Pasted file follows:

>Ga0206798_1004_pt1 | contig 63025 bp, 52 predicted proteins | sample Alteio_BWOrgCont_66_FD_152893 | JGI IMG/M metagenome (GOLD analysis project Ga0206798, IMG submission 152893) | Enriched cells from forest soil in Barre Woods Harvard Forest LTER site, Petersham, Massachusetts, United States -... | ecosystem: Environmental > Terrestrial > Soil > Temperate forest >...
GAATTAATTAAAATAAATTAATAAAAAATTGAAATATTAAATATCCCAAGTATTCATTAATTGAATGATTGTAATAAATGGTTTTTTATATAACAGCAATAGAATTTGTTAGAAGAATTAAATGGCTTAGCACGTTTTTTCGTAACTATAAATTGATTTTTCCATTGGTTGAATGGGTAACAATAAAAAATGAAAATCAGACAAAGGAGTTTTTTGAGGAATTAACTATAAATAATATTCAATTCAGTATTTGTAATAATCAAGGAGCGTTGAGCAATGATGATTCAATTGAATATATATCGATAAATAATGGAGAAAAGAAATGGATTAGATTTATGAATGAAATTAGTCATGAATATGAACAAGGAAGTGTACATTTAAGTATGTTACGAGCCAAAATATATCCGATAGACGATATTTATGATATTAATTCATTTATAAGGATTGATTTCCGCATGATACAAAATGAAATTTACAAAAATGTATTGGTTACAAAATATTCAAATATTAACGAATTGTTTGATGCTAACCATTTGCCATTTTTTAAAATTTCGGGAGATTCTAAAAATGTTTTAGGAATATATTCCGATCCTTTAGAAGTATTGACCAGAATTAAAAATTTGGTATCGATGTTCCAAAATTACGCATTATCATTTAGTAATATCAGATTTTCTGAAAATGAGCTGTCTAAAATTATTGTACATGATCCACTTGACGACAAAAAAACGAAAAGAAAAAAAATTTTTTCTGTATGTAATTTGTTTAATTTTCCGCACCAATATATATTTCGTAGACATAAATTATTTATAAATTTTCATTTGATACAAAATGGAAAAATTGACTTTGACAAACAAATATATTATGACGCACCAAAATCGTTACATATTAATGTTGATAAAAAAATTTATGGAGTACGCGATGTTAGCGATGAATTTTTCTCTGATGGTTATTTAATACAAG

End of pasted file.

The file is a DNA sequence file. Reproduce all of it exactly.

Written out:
>Ga0206798_1004_pt1 | contig 63025 bp, 52 predicted proteins | sample Alteio_BWOrgCont_66_FD_152893 | JGI IMG/M metagenome (GOLD analysis project Ga0206798, IMG submission 152893) | Enriched cells from forest soil in Barre Woods Harvard Forest LTER site, Petersham, Massachusetts, United States -... | ecosystem: Environmental > Terrestrial > Soil > Temperate forest >...
GAATTAATTAAAATAAATTAATAAAAAATTGAAATATTAAATATCCCAAGTATTCATTAATTGAATGATTGTAATAAATGGTTTTTTATATAACAGCAATAGAATTTGTTAGAAGAATTAAATGGCTTAGCACGTTTTTTCGTAACTATAAATTGATTTTTCCATTGGTTGAATGGGTAACAATAAAAAATGAAAATCAGACAAAGGAGTTTTTTGAGGAATTAACTATAAATAATATTCAATTCAGTATTTGTAATAATCAAGGAGCGTTGAGCAATGATGATTCAATTGAATATATATCGATAAATAATGGAGAAAAGAAATGGATTAGATTTATGAATGAAATTAGTCATGAATATGAACAAGGAAGTGTACATTTAAGTATGTTACGAGCCAAAATATATCCGATAGACGATATTTATGATATTAATTCATTTATAAGGATTGATTTCCGCATGATACAAAATGAAATTTACAAAAATGTATTGGTTACAAAATATTCAAATATTAACGAATTGTTTGATGCTAACCATTTGCCATTTTTTAAAATTTCGGGAGATTCTAAAAATGTTTTAGGAATATATTCCGATCCTTTAGAAGTATTGACCAGAATTAAAAATTTGGTATCGATGTTCCAAAATTACGCATTATCATTTAGTAATATCAGATTTTCTGAAAATGAGCTGTCTAAAATTATTGTACATGATCCACTTGACGACAAAAAAACGAAAAGAAAAAAAATTTTTTCTGTATGTAATTTGTTTAATTTTCCGCACCAATATATATTTCGTAGACATAAATTATTTATAAATTTTCATTTGATACAAAATGGAAAAATTGACTTTGACAAACAAATATATTATGACGCACCAAAATCGTTACATATTAATGTTGATAAAAAAATTTATGGAGTACGCGATGTTAGCGATGAATTTTTCTCTGATGGTTATTTAATACAAG